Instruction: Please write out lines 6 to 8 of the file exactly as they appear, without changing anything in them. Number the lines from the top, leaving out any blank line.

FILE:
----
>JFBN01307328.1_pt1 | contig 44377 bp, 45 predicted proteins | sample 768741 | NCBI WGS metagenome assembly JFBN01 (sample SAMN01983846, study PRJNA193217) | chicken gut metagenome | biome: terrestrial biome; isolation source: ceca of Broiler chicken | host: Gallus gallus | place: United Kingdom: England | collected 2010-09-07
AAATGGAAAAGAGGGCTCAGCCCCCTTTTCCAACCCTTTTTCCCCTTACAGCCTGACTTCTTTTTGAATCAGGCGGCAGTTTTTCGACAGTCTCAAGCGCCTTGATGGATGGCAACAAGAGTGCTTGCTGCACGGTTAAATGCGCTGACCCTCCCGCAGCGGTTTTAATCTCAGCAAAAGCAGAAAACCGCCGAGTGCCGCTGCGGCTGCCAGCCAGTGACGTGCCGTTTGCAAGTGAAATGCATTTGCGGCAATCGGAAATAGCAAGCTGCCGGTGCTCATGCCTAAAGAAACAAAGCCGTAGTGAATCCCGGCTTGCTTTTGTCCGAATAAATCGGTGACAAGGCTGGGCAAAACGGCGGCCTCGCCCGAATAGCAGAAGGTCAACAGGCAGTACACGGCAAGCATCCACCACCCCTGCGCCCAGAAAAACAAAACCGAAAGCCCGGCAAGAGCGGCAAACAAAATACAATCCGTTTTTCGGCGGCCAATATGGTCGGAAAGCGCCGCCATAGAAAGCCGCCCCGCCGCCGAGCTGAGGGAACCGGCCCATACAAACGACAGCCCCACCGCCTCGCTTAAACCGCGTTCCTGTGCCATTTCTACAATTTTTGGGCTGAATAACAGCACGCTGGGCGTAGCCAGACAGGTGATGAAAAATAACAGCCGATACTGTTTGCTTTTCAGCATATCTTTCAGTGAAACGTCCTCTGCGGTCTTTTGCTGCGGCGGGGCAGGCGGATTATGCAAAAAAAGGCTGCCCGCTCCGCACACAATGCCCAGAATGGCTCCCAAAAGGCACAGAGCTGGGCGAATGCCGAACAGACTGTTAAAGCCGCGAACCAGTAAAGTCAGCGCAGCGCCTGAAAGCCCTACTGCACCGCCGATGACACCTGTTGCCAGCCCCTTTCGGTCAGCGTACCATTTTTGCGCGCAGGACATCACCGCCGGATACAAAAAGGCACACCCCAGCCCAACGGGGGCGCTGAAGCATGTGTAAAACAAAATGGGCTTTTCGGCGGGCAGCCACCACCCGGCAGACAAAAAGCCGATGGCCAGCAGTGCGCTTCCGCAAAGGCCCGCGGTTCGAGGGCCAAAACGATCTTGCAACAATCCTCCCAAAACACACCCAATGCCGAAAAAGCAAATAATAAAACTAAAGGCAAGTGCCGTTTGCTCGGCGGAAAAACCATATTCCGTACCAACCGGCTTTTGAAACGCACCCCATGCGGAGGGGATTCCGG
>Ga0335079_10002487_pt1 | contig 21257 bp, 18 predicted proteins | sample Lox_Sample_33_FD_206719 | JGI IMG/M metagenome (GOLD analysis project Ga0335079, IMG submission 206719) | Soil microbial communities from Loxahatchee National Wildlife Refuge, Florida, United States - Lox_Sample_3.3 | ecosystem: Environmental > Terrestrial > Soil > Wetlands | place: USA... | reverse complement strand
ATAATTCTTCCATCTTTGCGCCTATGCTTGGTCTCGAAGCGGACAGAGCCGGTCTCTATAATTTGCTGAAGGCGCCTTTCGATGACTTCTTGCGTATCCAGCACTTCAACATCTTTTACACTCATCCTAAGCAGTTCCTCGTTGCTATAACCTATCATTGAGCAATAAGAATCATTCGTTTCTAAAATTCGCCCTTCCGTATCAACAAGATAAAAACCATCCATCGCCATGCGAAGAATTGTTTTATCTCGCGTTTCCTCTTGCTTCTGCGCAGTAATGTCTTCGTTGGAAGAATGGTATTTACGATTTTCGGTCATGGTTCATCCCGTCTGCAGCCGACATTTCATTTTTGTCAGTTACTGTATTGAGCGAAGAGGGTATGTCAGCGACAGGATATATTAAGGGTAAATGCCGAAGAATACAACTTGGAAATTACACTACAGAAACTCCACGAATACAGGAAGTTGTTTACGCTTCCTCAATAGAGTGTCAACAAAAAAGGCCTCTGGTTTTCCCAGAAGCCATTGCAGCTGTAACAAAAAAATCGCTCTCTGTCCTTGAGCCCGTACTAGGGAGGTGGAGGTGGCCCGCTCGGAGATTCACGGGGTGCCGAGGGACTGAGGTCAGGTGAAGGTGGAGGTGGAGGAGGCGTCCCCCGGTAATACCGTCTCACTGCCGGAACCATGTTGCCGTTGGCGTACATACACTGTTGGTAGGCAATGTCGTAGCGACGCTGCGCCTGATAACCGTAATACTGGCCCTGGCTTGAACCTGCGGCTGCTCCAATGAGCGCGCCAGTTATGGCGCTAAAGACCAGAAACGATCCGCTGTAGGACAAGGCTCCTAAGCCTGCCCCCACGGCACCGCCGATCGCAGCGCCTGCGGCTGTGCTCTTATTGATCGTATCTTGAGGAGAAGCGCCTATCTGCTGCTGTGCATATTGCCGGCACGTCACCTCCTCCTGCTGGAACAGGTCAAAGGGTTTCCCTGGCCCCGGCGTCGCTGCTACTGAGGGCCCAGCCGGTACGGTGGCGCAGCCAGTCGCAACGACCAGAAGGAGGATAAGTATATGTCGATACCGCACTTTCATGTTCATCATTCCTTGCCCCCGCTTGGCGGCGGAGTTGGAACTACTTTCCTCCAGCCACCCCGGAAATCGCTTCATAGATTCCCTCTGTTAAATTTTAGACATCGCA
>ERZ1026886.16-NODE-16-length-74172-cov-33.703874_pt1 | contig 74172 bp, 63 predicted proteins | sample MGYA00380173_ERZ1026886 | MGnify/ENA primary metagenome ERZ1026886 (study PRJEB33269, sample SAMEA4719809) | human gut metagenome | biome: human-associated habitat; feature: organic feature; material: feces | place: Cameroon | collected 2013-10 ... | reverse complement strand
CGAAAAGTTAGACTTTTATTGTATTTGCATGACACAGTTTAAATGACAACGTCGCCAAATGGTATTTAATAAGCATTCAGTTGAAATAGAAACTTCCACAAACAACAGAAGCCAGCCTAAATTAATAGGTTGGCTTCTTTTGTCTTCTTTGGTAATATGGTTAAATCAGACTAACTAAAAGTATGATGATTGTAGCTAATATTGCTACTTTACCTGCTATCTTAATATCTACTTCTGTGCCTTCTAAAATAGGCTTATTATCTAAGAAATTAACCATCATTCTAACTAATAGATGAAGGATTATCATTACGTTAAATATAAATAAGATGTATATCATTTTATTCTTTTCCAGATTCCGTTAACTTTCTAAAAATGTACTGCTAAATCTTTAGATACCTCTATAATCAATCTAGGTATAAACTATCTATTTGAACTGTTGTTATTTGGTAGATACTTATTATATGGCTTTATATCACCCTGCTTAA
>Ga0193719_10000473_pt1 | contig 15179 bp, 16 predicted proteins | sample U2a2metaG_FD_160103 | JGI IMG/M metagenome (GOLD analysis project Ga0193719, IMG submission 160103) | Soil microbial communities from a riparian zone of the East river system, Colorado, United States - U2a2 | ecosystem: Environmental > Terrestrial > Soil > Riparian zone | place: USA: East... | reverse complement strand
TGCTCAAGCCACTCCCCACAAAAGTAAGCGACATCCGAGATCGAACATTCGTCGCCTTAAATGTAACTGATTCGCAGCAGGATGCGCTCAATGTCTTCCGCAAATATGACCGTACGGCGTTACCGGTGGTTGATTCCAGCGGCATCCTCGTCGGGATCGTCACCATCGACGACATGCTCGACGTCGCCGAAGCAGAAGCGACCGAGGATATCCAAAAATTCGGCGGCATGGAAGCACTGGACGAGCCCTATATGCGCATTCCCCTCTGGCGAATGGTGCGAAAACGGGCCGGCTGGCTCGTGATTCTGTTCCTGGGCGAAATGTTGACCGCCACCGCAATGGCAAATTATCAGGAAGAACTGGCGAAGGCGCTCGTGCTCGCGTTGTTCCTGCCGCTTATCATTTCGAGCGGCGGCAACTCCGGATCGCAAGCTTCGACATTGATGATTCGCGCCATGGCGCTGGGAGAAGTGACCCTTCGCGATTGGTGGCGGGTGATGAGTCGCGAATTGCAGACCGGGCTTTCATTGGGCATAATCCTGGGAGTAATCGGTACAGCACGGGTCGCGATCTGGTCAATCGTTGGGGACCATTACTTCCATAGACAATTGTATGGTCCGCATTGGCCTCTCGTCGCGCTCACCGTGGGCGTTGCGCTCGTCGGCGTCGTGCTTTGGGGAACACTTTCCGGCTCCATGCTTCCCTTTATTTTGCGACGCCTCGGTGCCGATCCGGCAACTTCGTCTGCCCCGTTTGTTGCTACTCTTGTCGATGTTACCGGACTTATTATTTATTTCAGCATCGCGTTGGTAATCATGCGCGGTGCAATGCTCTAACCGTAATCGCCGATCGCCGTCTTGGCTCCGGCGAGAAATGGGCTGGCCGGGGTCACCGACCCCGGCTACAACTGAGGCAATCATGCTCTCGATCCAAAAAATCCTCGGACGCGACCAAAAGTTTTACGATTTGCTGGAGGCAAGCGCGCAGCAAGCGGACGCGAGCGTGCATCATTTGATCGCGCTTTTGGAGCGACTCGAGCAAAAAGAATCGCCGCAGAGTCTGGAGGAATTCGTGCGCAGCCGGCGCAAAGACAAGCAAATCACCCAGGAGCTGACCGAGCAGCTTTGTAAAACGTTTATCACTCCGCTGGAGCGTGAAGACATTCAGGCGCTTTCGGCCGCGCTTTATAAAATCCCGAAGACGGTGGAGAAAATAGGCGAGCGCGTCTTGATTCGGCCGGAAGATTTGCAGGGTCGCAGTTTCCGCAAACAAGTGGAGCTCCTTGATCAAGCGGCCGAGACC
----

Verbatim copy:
CGAAAAGTTAGACTTTTATTGTATTTGCATGACACAGTTTAAATGACAACGTCGCCAAATGGTATTTAATAAGCATTCAGTTGAAATAGAAACTTCCACAAACAACAGAAGCCAGCCTAAATTAATAGGTTGGCTTCTTTTGTCTTCTTTGGTAATATGGTTAAATCAGACTAACTAAAAGTATGATGATTGTAGCTAATATTGCTACTTTACCTGCTATCTTAATATCTACTTCTGTGCCTTCTAAAATAGGCTTATTATCTAAGAAATTAACCATCATTCTAACTAATAGATGAAGGATTATCATTACGTTAAATATAAATAAGATGTATATCATTTTATTCTTTTCCAGATTCCGTTAACTTTCTAAAAATGTACTGCTAAATCTTTAGATACCTCTATAATCAATCTAGGTATAAACTATCTATTTGAACTGTTGTTATTTGGTAGATACTTATTATATGGCTTTATATCACCCTGCTTAA
>Ga0193719_10000473_pt1 | contig 15179 bp, 16 predicted proteins | sample U2a2metaG_FD_160103 | JGI IMG/M metagenome (GOLD analysis project Ga0193719, IMG submission 160103) | Soil microbial communities from a riparian zone of the East river system, Colorado, United States - U2a2 | ecosystem: Environmental > Terrestrial > Soil > Riparian zone | place: USA: East... | reverse complement strand
TGCTCAAGCCACTCCCCACAAAAGTAAGCGACATCCGAGATCGAACATTCGTCGCCTTAAATGTAACTGATTCGCAGCAGGATGCGCTCAATGTCTTCCGCAAATATGACCGTACGGCGTTACCGGTGGTTGATTCCAGCGGCATCCTCGTCGGGATCGTCACCATCGACGACATGCTCGACGTCGCCGAAGCAGAAGCGACCGAGGATATCCAAAAATTCGGCGGCATGGAAGCACTGGACGAGCCCTATATGCGCATTCCCCTCTGGCGAATGGTGCGAAAACGGGCCGGCTGGCTCGTGATTCTGTTCCTGGGCGAAATGTTGACCGCCACCGCAATGGCAAATTATCAGGAAGAACTGGCGAAGGCGCTCGTGCTCGCGTTGTTCCTGCCGCTTATCATTTCGAGCGGCGGCAACTCCGGATCGCAAGCTTCGACATTGATGATTCGCGCCATGGCGCTGGGAGAAGTGACCCTTCGCGATTGGTGGCGGGTGATGAGTCGCGAATTGCAGACCGGGCTTTCATTGGGCATAATCCTGGGAGTAATCGGTACAGCACGGGTCGCGATCTGGTCAATCGTTGGGGACCATTACTTCCATAGACAATTGTATGGTCCGCATTGGCCTCTCGTCGCGCTCACCGTGGGCGTTGCGCTCGTCGGCGTCGTGCTTTGGGGAACACTTTCCGGCTCCATGCTTCCCTTTATTTTGCGACGCCTCGGTGCCGATCCGGCAACTTCGTCTGCCCCGTTTGTTGCTACTCTTGTCGATGTTACCGGACTTATTATTTATTTCAGCATCGCGTTGGTAATCATGCGCGGTGCAATGCTCTAACCGTAATCGCCGATCGCCGTCTTGGCTCCGGCGAGAAATGGGCTGGCCGGGGTCACCGACCCCGGCTACAACTGAGGCAATCATGCTCTCGATCCAAAAAATCCTCGGACGCGACCAAAAGTTTTACGATTTGCTGGAGGCAAGCGCGCAGCAAGCGGACGCGAGCGTGCATCATTTGATCGCGCTTTTGGAGCGACTCGAGCAAAAAGAATCGCCGCAGAGTCTGGAGGAATTCGTGCGCAGCCGGCGCAAAGACAAGCAAATCACCCAGGAGCTGACCGAGCAGCTTTGTAAAACGTTTATCACTCCGCTGGAGCGTGAAGACATTCAGGCGCTTTCGGCCGCGCTTTATAAAATCCCGAAGACGGTGGAGAAAATAGGCGAGCGCGTCTTGATTCGGCCGGAAGATTTGCAGGGTCGCAGTTTCCGCAAACAAGTGGAGCTCCTTGATCAAGCGGCCGAGACC